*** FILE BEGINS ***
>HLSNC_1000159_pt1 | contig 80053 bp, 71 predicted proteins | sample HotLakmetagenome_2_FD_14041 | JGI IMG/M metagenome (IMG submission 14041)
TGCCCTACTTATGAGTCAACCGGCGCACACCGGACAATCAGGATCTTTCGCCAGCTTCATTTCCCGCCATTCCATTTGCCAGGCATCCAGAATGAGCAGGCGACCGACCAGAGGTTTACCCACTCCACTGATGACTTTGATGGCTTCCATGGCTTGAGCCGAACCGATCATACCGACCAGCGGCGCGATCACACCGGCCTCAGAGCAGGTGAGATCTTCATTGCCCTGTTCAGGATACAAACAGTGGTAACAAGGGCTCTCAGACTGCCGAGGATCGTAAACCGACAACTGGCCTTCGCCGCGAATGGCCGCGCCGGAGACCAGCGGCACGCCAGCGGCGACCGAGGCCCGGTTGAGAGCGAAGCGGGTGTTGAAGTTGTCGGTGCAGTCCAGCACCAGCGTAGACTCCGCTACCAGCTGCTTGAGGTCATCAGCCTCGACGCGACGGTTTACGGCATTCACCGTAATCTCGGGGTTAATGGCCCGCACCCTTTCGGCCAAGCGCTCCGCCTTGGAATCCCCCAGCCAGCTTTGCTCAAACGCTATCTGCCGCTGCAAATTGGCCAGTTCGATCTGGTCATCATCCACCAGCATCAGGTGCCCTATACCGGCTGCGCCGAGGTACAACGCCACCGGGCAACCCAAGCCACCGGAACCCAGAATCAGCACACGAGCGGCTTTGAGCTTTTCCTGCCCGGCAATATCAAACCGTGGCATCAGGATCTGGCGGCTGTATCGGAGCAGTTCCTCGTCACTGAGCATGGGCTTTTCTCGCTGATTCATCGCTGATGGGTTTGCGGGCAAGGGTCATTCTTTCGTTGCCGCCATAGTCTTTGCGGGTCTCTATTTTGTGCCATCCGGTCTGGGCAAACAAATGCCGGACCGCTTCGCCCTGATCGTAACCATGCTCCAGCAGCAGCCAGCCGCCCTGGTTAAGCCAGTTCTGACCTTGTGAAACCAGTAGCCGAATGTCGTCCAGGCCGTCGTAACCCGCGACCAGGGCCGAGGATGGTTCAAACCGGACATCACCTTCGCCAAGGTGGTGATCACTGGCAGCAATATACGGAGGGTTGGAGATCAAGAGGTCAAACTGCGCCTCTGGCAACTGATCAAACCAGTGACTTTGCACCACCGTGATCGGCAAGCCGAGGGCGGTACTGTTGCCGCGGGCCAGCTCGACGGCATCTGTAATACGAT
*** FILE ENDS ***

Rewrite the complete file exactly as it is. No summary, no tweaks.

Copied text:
>HLSNC_1000159_pt1 | contig 80053 bp, 71 predicted proteins | sample HotLakmetagenome_2_FD_14041 | JGI IMG/M metagenome (IMG submission 14041)
TGCCCTACTTATGAGTCAACCGGCGCACACCGGACAATCAGGATCTTTCGCCAGCTTCATTTCCCGCCATTCCATTTGCCAGGCATCCAGAATGAGCAGGCGACCGACCAGAGGTTTACCCACTCCACTGATGACTTTGATGGCTTCCATGGCTTGAGCCGAACCGATCATACCGACCAGCGGCGCGATCACACCGGCCTCAGAGCAGGTGAGATCTTCATTGCCCTGTTCAGGATACAAACAGTGGTAACAAGGGCTCTCAGACTGCCGAGGATCGTAAACCGACAACTGGCCTTCGCCGCGAATGGCCGCGCCGGAGACCAGCGGCACGCCAGCGGCGACCGAGGCCCGGTTGAGAGCGAAGCGGGTGTTGAAGTTGTCGGTGCAGTCCAGCACCAGCGTAGACTCCGCTACCAGCTGCTTGAGGTCATCAGCCTCGACGCGACGGTTTACGGCATTCACCGTAATCTCGGGGTTAATGGCCCGCACCCTTTCGGCCAAGCGCTCCGCCTTGGAATCCCCCAGCCAGCTTTGCTCAAACGCTATCTGCCGCTGCAAATTGGCCAGTTCGATCTGGTCATCATCCACCAGCATCAGGTGCCCTATACCGGCTGCGCCGAGGTACAACGCCACCGGGCAACCCAAGCCACCGGAACCCAGAATCAGCACACGAGCGGCTTTGAGCTTTTCCTGCCCGGCAATATCAAACCGTGGCATCAGGATCTGGCGGCTGTATCGGAGCAGTTCCTCGTCACTGAGCATGGGCTTTTCTCGCTGATTCATCGCTGATGGGTTTGCGGGCAAGGGTCATTCTTTCGTTGCCGCCATAGTCTTTGCGGGTCTCTATTTTGTGCCATCCGGTCTGGGCAAACAAATGCCGGACCGCTTCGCCCTGATCGTAACCATGCTCCAGCAGCAGCCAGCCGCCCTGGTTAAGCCAGTTCTGACCTTGTGAAACCAGTAGCCGAATGTCGTCCAGGCCGTCGTAACCCGCGACCAGGGCCGAGGATGGTTCAAACCGGACATCACCTTCGCCAAGGTGGTGATCACTGGCAGCAATATACGGAGGGTTGGAGATCAAGAGGTCAAACTGCGCCTCTGGCAACTGATCAAACCAGTGACTTTGCACCACCGTGATCGGCAAGCCGAGGGCGGTACTGTTGCCGCGGGCCAGCTCGACGGCATCTGTAATACGAT